The microwave in our office is quite annoying. I mean, it does its job: nuking food with radiation, but to actually persuade it to get that far is an unnecessary chore. It’s got a numeric keypad, plus another half dozen control buttons and a start button. If I want to get it to heat my soup, I have to press Time, punch in 3,0,0, then Power, then Start. To be honest, I don’t even know what those other 4 buttons do, and I’m a tech savvy person. We have that self same sequence written out in a note taped to the top of the microwave, since it’s exactly what you want to do 95% of the time.
Which is what bugs me about the whole thing. The product designers have added a whole mess of extra buttons, all of which adds to the cost of the product, to satisfy controllability that we really just don’t use. Even that last 5% of the time, if we didn’t have that extra controllability, we’d be able to just make do. It’s not a surprise to me that industrial microwaves have pretty much two controls: a dial for power, and a dial for time. Anything more smacks of designers trying to justify their own salary, or interference from people who don’t really understand their customers. To be honest even those two controls are overkill. A single button that adds 30 seconds to the clock and starts the microwave (if it’s not already started), and another to cancel. Simplicity.
This isn’t just a rant about our microwave. Okay, well maybe a little bit. But it’s a design principle that goes through everything, games design included. Understanding what your users want to do in the majority of cases, and give them just what they want, but resist the temptation to drown that out with other minor features. It’s not just user interfaces, it’s features as well. Even with the best interface in the world, games or tools that try to over-complicate things end up suffering. Not only do those features take valuable developer time to implement, they’re almost certainly going to increase the odds of those features adversely interacting with the important core features.
So why put in unnecessary features? Many reasons:
- Feature matching: Some other competing product has these features. Doesn’t matter if the user values them, or even if they’re appropriate given your design, just that the designer thinks they need to ‘measure up’.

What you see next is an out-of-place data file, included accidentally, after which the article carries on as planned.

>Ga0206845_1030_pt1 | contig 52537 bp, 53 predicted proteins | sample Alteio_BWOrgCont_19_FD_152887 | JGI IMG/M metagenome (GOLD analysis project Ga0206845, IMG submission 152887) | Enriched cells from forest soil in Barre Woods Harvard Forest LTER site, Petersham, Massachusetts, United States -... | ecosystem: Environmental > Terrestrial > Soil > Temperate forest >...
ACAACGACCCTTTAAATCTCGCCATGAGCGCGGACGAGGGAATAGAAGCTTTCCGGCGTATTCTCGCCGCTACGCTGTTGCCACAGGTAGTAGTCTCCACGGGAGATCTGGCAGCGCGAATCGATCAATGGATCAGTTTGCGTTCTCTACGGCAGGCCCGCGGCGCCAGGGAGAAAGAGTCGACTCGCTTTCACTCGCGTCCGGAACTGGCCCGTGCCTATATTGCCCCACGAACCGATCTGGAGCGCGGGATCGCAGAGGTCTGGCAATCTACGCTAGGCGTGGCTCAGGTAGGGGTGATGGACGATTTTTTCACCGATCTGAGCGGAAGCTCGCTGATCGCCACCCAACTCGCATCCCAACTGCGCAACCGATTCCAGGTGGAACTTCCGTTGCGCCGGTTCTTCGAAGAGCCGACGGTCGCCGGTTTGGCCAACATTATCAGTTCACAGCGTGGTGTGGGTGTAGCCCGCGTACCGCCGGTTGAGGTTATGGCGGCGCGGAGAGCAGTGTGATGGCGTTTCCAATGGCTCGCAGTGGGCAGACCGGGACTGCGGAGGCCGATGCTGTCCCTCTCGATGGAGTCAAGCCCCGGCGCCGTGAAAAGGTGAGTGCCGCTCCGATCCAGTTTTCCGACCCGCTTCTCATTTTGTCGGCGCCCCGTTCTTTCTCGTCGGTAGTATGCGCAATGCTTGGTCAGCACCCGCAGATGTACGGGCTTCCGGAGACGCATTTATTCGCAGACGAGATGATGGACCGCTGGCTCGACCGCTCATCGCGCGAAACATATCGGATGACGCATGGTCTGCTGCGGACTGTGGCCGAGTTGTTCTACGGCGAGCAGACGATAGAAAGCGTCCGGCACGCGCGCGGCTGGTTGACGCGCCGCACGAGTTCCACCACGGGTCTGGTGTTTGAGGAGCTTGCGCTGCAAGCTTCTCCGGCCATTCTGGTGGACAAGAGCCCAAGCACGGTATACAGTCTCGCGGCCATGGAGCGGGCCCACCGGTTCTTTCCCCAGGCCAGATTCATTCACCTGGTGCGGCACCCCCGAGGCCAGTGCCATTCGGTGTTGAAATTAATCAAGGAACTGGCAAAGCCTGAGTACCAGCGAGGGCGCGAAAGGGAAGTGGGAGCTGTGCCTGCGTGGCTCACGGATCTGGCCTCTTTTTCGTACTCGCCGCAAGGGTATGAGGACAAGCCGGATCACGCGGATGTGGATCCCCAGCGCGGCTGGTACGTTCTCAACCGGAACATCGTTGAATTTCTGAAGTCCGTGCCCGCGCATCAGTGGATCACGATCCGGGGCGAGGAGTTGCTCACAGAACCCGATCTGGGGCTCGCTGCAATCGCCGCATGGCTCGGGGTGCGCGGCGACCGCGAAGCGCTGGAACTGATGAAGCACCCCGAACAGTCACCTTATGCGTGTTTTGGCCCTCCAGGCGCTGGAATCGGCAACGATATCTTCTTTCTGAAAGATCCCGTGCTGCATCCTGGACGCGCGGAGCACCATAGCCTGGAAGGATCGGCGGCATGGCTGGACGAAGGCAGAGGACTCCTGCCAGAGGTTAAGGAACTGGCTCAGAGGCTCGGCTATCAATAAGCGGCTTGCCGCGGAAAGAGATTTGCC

- External requests: Maybe it’s not the designer asking for these extra features. Maybe it’s the manager, or the boss. Or the bosses wife. Who knows. Someone who isn’t responsible for the design, trying to ‘help’. And usually since they’ve got more clout than the designer, they get their way, even if it hurts the product.
- Brainstorming: At the start of the project, it’s pretty common to come up with a big list of features. Sure, they get prioritised, but they’re still all in the ‘potential’ spec for the product. Features get cut because there’s not enough time to do them, but less often they get cut because they’re just not important enough. The designer’s not to blame for this one, because that’s the product owner’s responsibility. But still, they need to co-ordinate with the designer, and understand how the features improve the product vs. the cost of putting them in.
- Notion of product richness: This one is squarely on the designer, and is about not thinking about your product from the customer’s point of view, but rather from the designers. Instead of building a product to meet the customer’s needs, they build the product they think should be built. This is good to a certain degree: sometimes users don’t know they want a feature until they have it. But it should be used sparingly.
Of course it would be easy to take this advice, and ship a project with only a few features, claiming to be keeping things ‘clean’ and ‘simple’, even though they omit the features the customer is really most interested in. As always there is a balance to be struck. The important thing is to understand both the product/game you’re making, and the people who want to use/play it.
So basically I’m pleading with the game and product designers out there: add features sparingly. Not only do you keep your development costs down, you improve your chances of making a cleaner, more usable product, that fits better with what your customers want.